“The heart is complex” Essay
By Hayden Kelly
From whale hearts to humming bird hearts, they all play a huge role in keeping something alive. Take a flea for example. A flea has a working brain, heart, digestive system, lungs, and much more. The fact that something as tiny as a pinhead can have fully functional organs and a reproductive system just shows how far evolution has gone.
The heart is very complex. In Joyas Voladoras, Brian Doyle talks about the many different types of hearts. “The biggest heart in the world is inside the blue whale. It weighs more than seven tons. It’s as big as a room. It is a room, with four chambers (L. 61-63).” In this quote, Brian Doyle is giving just one of the many examples of how complex the heart is.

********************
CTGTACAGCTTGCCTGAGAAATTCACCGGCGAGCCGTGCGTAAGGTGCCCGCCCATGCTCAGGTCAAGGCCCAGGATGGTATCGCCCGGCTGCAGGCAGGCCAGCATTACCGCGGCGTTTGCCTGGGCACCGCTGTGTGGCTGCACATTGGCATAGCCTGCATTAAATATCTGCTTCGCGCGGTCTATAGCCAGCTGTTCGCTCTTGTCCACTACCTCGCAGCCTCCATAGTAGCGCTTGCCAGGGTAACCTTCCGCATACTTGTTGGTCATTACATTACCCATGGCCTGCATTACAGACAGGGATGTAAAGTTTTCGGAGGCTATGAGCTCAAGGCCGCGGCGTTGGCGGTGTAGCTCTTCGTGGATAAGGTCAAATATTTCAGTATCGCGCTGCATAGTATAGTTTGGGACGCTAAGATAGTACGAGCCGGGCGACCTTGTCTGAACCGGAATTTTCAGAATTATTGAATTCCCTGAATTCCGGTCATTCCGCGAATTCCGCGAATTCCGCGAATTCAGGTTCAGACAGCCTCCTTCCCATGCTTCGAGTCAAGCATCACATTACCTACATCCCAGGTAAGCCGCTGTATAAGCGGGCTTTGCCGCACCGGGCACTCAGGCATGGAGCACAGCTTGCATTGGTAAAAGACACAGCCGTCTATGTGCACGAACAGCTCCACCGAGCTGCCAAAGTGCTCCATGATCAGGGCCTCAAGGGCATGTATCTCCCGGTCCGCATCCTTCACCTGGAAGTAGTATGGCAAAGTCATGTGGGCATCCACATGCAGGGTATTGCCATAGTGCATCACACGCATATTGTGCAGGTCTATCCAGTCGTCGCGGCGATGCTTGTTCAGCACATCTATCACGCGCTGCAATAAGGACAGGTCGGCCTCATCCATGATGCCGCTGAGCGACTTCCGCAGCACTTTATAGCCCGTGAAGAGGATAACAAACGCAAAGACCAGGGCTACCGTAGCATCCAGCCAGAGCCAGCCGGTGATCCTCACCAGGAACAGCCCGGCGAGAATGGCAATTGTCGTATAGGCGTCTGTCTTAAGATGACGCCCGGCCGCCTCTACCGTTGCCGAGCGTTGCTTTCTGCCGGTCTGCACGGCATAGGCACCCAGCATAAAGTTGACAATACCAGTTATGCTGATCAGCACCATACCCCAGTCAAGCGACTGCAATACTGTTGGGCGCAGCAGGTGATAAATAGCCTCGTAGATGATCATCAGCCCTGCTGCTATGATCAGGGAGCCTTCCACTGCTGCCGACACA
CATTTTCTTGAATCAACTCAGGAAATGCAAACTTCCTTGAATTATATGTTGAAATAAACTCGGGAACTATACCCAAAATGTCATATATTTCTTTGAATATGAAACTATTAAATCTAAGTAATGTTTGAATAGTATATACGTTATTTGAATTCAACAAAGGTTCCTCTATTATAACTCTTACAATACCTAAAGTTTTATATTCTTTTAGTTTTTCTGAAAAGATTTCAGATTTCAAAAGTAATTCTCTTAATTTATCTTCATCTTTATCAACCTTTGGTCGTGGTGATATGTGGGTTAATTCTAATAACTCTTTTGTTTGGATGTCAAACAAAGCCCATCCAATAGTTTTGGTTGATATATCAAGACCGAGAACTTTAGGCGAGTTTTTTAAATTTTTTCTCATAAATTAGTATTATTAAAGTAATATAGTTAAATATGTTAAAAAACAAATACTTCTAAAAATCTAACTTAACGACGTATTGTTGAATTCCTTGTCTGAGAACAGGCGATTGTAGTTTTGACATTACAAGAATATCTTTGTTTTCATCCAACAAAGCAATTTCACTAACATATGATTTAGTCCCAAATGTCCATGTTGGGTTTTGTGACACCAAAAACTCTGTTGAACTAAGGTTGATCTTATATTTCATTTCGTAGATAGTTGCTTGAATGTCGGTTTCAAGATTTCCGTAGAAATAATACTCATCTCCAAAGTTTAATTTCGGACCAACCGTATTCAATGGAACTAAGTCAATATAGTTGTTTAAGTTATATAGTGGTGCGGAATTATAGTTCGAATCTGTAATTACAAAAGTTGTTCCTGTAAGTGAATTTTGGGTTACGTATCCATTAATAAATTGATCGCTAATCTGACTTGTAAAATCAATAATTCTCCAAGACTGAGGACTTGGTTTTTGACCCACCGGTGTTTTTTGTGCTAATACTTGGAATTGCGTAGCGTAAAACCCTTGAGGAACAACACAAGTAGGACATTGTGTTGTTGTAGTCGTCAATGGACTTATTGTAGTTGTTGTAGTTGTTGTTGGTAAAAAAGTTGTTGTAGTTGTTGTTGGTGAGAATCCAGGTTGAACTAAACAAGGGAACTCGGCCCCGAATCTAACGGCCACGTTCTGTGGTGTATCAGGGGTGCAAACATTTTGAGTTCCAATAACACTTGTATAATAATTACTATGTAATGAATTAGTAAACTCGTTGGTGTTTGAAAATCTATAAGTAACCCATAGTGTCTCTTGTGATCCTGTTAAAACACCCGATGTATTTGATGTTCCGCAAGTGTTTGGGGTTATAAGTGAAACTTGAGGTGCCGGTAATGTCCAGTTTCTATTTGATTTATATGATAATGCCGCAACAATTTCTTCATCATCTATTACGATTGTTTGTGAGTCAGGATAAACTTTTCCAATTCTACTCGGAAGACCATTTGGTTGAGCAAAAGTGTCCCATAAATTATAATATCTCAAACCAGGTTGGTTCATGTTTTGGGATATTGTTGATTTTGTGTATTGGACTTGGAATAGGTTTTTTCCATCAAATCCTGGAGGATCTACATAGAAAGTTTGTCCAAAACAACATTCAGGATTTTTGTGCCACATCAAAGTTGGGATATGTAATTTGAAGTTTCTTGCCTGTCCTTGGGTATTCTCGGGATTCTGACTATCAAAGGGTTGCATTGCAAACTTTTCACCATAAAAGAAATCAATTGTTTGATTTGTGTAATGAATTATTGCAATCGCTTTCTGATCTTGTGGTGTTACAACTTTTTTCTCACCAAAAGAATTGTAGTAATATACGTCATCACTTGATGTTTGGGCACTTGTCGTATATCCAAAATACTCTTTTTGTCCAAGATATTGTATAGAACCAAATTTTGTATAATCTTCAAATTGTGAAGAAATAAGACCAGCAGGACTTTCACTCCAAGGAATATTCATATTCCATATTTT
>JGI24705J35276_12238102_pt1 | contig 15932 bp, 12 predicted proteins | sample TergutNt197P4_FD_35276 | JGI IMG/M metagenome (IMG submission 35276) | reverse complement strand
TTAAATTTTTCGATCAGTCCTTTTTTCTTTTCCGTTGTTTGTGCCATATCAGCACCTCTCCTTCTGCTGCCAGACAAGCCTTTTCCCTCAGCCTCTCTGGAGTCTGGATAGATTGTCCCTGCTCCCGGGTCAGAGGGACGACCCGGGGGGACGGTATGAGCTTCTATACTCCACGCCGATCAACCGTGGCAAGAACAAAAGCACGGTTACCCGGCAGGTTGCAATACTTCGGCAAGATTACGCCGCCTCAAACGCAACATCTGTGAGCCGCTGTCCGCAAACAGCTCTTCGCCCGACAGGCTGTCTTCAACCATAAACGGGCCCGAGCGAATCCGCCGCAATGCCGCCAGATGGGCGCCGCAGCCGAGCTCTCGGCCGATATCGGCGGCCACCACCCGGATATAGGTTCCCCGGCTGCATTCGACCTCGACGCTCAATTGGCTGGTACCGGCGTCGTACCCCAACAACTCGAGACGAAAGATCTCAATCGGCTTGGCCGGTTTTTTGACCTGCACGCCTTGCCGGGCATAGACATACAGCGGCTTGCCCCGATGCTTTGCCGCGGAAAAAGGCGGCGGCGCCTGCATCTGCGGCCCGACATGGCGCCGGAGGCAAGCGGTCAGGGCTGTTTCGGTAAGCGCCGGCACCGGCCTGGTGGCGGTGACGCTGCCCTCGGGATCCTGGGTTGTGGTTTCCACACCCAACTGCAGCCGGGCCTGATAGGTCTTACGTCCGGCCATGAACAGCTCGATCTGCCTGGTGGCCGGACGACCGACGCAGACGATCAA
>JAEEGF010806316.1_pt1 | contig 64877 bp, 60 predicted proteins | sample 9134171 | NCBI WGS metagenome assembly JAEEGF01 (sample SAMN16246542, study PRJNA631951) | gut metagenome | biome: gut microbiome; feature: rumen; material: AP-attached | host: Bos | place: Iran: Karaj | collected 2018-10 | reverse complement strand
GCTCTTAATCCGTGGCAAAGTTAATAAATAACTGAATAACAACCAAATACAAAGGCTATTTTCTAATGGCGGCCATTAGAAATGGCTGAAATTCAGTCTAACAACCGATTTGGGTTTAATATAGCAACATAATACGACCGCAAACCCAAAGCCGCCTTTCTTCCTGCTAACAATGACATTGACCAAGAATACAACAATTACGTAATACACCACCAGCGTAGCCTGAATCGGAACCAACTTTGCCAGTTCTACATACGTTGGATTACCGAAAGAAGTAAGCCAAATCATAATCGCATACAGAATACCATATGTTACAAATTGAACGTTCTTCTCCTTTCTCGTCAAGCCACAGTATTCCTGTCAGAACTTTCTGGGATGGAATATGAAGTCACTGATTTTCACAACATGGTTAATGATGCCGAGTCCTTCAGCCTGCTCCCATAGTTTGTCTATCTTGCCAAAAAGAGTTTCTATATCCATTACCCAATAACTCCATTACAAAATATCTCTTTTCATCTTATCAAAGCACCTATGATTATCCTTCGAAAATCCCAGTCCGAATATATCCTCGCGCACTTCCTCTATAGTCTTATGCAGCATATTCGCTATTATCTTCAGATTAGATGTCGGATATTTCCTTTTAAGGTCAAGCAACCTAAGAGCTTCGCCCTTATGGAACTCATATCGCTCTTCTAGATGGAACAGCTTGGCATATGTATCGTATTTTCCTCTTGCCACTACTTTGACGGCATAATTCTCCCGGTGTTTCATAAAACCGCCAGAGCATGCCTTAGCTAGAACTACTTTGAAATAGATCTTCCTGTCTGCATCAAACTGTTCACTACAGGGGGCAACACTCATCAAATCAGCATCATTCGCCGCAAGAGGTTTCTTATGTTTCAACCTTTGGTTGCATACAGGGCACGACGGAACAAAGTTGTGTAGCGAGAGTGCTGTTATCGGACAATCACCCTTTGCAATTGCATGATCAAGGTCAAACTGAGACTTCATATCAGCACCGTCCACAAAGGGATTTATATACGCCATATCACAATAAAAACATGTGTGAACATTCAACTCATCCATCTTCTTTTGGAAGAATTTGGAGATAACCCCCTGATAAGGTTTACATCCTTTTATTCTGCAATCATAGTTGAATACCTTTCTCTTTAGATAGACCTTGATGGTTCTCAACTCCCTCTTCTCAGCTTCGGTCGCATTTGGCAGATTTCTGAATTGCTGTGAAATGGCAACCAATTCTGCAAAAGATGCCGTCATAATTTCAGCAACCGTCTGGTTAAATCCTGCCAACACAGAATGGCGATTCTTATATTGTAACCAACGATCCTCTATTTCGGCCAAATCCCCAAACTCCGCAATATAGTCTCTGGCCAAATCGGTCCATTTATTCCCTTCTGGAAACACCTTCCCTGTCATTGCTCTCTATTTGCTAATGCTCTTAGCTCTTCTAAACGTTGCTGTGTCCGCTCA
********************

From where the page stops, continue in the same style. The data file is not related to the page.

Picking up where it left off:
The heart functions as the body’s circulatory pump. It takes in deoxygenated blood through the veins and delivers it to the lungs for oxygenation. It then pumps it into the various arteries which provide oxygen and nutrients to body tissues by transporting the blood throughout the body.
“Mammals and birds have hearts with four chambers. Reptiles and turtles have hearts with three chambers. Fish have hearts with two chambers. Insects and mollusks have hearts with one chamber. Worms have hearts with one chamber, although they may have as many as eleven single-chambered hearts. Unicellular bacteria have no hearts at all; but even they have fluid eternally in motion, washing from one side of the cell to the other, swirling and whirling. No living being is without interior liquid motion.
Invertebrate animals have very simple circulatory systems. Many do not have a heart or blood because they are not complex enough to need a way to get nutrients to their body. Their cells are able to just absorb nutrients through their skin.
Over billions of years, the heart has been modified and perfected. Joyas Voladoras is just one example.